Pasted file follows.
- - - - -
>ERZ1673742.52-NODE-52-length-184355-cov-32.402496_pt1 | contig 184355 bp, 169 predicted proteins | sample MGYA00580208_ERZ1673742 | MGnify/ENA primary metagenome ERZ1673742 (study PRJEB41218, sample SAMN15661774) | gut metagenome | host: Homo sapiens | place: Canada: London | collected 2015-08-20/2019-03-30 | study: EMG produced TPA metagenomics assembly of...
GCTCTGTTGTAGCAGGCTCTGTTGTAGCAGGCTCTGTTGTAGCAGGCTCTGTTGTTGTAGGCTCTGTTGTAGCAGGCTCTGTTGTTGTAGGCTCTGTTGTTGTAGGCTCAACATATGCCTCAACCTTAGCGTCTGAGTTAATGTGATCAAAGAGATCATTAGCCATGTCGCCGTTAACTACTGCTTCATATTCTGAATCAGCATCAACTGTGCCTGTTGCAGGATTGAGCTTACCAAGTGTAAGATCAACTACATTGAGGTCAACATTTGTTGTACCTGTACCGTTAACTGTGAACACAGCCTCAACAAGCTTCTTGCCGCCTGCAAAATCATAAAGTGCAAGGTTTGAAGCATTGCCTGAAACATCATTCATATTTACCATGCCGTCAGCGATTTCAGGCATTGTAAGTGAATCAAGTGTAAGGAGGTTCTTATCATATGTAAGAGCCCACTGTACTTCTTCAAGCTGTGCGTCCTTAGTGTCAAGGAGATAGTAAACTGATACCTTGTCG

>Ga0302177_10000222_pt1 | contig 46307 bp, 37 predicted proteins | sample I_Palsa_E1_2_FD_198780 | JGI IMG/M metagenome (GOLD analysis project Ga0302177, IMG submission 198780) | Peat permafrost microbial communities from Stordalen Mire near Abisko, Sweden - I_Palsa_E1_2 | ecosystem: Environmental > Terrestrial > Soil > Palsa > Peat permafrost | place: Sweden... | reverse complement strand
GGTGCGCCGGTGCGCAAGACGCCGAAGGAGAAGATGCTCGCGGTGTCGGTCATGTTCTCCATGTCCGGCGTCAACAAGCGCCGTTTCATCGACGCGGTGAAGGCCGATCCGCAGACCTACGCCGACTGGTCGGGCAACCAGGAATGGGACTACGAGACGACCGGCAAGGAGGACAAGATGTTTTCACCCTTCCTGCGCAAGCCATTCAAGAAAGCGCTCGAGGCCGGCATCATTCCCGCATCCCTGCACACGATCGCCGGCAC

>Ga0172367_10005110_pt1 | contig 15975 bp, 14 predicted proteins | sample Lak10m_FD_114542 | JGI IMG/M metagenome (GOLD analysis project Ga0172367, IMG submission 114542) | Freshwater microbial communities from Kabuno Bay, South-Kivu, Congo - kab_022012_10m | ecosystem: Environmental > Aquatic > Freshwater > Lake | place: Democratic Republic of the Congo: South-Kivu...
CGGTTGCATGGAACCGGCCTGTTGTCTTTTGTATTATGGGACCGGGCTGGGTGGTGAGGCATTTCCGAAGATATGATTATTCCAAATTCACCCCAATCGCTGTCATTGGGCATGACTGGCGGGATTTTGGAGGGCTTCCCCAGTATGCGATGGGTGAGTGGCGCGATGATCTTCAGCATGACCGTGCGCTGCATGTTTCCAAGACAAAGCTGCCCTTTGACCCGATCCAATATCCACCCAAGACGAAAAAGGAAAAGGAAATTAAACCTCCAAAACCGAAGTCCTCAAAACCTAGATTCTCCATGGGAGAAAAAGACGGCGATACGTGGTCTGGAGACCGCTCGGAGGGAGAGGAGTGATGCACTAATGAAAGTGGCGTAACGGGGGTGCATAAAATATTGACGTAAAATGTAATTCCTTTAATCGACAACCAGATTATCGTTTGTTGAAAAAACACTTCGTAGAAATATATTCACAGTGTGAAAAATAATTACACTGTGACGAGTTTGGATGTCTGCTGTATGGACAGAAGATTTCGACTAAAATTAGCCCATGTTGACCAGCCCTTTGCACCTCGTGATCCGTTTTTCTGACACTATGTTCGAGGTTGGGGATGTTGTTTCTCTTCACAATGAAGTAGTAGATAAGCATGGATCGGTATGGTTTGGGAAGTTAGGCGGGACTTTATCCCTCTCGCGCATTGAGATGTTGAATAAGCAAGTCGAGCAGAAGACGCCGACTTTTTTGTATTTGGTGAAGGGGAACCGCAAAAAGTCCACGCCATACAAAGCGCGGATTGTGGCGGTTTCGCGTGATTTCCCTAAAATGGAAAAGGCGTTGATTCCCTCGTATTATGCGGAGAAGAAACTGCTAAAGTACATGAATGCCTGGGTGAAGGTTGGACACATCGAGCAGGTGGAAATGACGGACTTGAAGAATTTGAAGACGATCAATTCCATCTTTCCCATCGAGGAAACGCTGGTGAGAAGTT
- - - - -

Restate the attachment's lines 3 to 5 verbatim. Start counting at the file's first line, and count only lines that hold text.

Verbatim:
>Ga0302177_10000222_pt1 | contig 46307 bp, 37 predicted proteins | sample I_Palsa_E1_2_FD_198780 | JGI IMG/M metagenome (GOLD analysis project Ga0302177, IMG submission 198780) | Peat permafrost microbial communities from Stordalen Mire near Abisko, Sweden - I_Palsa_E1_2 | ecosystem: Environmental > Terrestrial > Soil > Palsa > Peat permafrost | place: Sweden... | reverse complement strand
GGTGCGCCGGTGCGCAAGACGCCGAAGGAGAAGATGCTCGCGGTGTCGGTCATGTTCTCCATGTCCGGCGTCAACAAGCGCCGTTTCATCGACGCGGTGAAGGCCGATCCGCAGACCTACGCCGACTGGTCGGGCAACCAGGAATGGGACTACGAGACGACCGGCAAGGAGGACAAGATGTTTTCACCCTTCCTGCGCAAGCCATTCAAGAAAGCGCTCGAGGCCGGCATCATTCCCGCATCCCTGCACACGATCGCCGGCAC

>Ga0172367_10005110_pt1 | contig 15975 bp, 14 predicted proteins | sample Lak10m_FD_114542 | JGI IMG/M metagenome (GOLD analysis project Ga0172367, IMG submission 114542) | Freshwater microbial communities from Kabuno Bay, South-Kivu, Congo - kab_022012_10m | ecosystem: Environmental > Aquatic > Freshwater > Lake | place: Democratic Republic of the Congo: South-Kivu...